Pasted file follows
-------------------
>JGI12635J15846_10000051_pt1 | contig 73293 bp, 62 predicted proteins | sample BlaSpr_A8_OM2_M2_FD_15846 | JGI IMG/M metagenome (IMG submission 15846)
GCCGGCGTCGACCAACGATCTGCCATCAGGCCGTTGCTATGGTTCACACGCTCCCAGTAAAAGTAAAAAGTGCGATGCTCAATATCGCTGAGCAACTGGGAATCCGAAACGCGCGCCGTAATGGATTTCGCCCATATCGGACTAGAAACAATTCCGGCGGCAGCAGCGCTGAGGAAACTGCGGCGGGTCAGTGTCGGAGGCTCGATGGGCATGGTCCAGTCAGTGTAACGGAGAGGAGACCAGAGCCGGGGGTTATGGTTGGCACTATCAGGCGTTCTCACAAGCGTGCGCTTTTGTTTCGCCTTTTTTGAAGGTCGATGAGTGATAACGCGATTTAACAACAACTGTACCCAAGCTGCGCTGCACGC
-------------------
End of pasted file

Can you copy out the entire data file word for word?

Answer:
>JGI12635J15846_10000051_pt1 | contig 73293 bp, 62 predicted proteins | sample BlaSpr_A8_OM2_M2_FD_15846 | JGI IMG/M metagenome (IMG submission 15846)
GCCGGCGTCGACCAACGATCTGCCATCAGGCCGTTGCTATGGTTCACACGCTCCCAGTAAAAGTAAAAAGTGCGATGCTCAATATCGCTGAGCAACTGGGAATCCGAAACGCGCGCCGTAATGGATTTCGCCCATATCGGACTAGAAACAATTCCGGCGGCAGCAGCGCTGAGGAAACTGCGGCGGGTCAGTGTCGGAGGCTCGATGGGCATGGTCCAGTCAGTGTAACGGAGAGGAGACCAGAGCCGGGGGTTATGGTTGGCACTATCAGGCGTTCTCACAAGCGTGCGCTTTTGTTTCGCCTTTTTTGAAGGTCGATGAGTGATAACGCGATTTAACAACAACTGTACCCAAGCTGCGCTGCACGC